A fond memory of tutoring, back when Chris Tudor, a.k.a. Massolit, was still an undergraduate, so one or two years ago. We were discussing a passage from Aeneid VI, the terrifying initial entry into the Underworld by Aeneas and the Sibyl of Cumae (6.268-81; David West’s translation, lightly versified):
ibant obscuri sola sub nocte per umbram,
perque domos Ditis vacuas et inania regna:
quale per incertam lunam sub luce maligna
est iter in silvis, ubi caelum condidit umbra
Iuppiter, et rebus nox abstulit atra colorem.
vestibulum ante ipsum primis in faucibus Orci
Luctus et ultrices posuere cubilia Curae;
pallentes habitant Morbi tristisque Senectus,
et Metus et malesuada Fames ac turpis Egestas,
terribiles visu formae, Letumque Labosque.
tum consanguineus Leti Sopor, et mala mentis
Gaudia, mortiferumque adverso in limine Bellum,
ferreique Eumenidum thalami et Discordia demens
vipereum crinem vittis innexa cruentis.
They walked in the darkness of that lonely night with shadows all about them,
through the empty halls of Dis and his desolate kingdom,
as men walk in a wood by the sinister light of a fitful moon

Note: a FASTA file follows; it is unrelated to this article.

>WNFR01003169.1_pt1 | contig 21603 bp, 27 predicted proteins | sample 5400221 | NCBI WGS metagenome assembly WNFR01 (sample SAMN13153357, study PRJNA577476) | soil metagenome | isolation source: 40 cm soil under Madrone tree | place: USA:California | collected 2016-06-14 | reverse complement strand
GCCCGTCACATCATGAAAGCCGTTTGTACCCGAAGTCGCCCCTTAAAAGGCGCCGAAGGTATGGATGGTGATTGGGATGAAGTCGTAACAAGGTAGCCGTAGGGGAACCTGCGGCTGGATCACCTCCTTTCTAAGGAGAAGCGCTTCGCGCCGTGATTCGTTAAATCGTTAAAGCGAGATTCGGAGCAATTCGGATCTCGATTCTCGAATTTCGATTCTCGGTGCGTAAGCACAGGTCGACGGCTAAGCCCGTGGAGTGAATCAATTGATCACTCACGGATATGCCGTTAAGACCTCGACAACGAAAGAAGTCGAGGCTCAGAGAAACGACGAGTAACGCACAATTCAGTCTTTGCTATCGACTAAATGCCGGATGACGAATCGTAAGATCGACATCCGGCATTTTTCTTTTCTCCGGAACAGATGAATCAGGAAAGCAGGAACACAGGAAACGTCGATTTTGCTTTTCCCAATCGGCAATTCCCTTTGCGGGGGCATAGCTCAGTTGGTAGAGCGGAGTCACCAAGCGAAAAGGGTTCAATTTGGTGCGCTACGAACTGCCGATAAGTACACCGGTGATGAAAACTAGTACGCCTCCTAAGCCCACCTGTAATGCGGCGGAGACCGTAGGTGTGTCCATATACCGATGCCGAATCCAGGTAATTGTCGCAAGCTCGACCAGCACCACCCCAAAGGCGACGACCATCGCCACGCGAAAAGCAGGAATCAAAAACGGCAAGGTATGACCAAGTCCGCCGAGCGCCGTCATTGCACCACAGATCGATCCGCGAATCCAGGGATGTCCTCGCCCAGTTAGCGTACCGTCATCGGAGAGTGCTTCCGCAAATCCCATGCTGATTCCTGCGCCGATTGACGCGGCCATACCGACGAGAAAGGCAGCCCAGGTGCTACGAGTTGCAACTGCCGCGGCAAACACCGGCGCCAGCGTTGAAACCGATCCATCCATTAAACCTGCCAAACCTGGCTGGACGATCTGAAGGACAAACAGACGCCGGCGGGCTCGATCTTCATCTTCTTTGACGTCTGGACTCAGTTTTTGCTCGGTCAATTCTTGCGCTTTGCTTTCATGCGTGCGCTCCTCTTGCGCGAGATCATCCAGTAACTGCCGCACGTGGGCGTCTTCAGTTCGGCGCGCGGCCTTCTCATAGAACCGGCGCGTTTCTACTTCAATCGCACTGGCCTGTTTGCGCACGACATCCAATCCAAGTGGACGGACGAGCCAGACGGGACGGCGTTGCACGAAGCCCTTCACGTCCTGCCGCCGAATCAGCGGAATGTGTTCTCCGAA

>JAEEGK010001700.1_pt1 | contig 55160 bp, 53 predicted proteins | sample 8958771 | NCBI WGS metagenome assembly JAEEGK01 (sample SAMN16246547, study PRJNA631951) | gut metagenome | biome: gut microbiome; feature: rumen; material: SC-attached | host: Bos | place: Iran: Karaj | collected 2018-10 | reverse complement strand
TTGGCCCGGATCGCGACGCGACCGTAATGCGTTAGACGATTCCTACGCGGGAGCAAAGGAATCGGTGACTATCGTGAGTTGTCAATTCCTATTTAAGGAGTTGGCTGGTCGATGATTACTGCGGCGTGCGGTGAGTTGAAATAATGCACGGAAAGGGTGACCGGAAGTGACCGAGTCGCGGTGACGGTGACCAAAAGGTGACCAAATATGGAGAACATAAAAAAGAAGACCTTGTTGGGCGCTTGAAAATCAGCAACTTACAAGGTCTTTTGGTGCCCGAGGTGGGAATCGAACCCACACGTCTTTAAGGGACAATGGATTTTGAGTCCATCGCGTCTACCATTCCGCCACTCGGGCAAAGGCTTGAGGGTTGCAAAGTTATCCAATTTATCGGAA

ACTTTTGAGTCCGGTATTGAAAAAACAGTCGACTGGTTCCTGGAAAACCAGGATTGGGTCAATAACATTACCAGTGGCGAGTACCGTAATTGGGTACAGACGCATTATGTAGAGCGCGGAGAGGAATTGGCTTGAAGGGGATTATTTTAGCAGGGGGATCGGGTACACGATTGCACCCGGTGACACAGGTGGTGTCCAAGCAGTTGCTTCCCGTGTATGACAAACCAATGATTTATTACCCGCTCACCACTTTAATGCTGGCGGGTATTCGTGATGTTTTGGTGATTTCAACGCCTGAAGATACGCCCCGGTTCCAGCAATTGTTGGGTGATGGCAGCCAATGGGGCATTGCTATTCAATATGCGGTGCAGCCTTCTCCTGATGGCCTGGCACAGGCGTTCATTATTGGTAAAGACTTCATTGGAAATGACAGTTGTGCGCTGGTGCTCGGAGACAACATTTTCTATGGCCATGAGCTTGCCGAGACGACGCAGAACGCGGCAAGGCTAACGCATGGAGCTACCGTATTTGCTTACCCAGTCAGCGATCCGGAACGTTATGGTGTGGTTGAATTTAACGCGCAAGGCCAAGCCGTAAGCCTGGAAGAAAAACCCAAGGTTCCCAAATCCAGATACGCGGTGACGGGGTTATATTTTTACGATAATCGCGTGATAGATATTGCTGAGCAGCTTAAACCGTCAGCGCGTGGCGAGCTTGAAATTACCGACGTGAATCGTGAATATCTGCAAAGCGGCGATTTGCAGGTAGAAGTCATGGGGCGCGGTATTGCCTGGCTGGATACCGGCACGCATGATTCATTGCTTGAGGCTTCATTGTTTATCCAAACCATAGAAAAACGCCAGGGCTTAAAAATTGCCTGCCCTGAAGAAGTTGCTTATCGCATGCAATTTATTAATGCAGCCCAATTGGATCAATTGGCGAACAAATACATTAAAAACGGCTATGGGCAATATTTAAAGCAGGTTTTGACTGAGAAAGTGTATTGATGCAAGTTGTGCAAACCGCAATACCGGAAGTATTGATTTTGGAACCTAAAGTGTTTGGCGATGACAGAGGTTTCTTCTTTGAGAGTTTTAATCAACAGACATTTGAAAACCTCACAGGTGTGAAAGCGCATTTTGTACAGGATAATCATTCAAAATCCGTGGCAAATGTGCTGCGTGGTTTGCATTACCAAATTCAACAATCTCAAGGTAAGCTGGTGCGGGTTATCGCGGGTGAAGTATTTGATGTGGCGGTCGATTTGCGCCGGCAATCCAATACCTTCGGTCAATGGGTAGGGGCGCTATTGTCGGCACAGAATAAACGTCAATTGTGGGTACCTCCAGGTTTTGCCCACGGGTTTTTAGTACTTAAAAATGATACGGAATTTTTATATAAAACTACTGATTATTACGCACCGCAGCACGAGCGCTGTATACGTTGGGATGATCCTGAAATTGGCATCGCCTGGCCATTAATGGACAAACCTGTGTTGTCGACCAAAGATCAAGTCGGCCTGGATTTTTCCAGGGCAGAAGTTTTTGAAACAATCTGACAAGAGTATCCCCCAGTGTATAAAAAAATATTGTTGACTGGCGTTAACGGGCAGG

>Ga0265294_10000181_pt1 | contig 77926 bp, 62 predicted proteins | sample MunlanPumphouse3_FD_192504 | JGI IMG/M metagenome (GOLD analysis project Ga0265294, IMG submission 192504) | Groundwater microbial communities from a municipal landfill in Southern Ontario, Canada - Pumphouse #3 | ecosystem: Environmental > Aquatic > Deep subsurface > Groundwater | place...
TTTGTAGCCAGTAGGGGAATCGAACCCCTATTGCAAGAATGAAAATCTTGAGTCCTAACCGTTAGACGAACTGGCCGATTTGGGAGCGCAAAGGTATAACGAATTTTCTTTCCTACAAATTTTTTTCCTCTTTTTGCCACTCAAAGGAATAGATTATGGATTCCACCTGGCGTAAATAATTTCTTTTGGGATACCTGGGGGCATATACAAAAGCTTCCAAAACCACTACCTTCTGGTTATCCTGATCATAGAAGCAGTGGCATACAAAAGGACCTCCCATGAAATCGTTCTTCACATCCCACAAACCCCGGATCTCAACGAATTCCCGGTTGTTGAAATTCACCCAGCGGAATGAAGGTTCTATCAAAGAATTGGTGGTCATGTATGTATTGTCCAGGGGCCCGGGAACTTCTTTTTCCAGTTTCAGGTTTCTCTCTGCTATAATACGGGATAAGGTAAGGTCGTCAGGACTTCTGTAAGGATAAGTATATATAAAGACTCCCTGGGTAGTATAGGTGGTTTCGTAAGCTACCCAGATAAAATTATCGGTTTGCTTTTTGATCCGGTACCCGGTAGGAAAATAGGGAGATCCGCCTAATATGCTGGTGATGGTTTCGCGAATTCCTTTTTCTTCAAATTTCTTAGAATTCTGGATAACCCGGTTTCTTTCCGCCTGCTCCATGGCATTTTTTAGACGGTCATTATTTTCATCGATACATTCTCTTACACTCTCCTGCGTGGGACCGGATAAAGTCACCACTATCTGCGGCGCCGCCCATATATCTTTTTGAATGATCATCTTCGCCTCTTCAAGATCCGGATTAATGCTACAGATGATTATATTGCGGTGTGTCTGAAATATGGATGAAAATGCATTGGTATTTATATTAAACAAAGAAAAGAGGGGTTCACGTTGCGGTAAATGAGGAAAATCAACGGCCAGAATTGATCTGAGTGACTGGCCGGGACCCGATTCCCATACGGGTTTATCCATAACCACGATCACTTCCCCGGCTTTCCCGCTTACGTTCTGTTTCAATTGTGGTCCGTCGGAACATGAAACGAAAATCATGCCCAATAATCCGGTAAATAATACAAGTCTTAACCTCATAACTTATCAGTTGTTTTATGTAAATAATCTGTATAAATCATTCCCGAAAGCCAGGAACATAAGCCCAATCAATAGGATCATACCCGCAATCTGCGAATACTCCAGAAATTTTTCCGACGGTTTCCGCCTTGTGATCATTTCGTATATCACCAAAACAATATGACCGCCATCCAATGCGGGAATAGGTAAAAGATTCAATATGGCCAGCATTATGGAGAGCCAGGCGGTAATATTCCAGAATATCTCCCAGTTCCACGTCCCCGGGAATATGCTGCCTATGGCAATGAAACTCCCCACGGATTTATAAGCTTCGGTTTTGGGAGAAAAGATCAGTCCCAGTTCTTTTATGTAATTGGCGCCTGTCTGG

when Jupiter has buried the sky in shade
and black night has robbed all things of their colour.
Before the entrance hall of Orcus, in the very throat of hell,
Grief and Revenge have made their beds
and Old Age lives there in despair, with white-faced Diseases
and Fear and Hunger, corrupter of men, and squalid Poverty,
things dreadful to look upon, and Death and Drudgery besides.
Then there are Sleep, Death’s sister, perverted
Pleasures, murderous War astride the threshold,
the iron chambers of the Furies and raving Discord
with blood-soaked ribbons binding her viperous hair.
Here you can listen to Matthew Hargreaves reading this passage in the original Latin.
Chris, characteristically forthright even in his youth, offered a searching critique of Virgil’s simile at 270-2. It wasn’t much of a simile, he remarked, if it explicated a walk in darkness by analogy with a walk in darkness. A very good point. Similes are by definition comparisons of different things. A simile is in some respect like the thing it illustrates, of course, the clue’s in the name, but must also, for it to be something different from a literal comparison and do some metaphorical work, be essentially different, too. In “I wandered lonely as a cloud”, it is obviously essential to the impact of the figure of speech both that Wordsworth is not literally a cloud and also that he has in certain (unanticipated) respects behaved like one.
In Virgil’s example, by contrast, the simile seems to be all similarity and no difference, not so much “I wandered lonely as a cloud” as “I wandered lonely as someone wandering lonely.”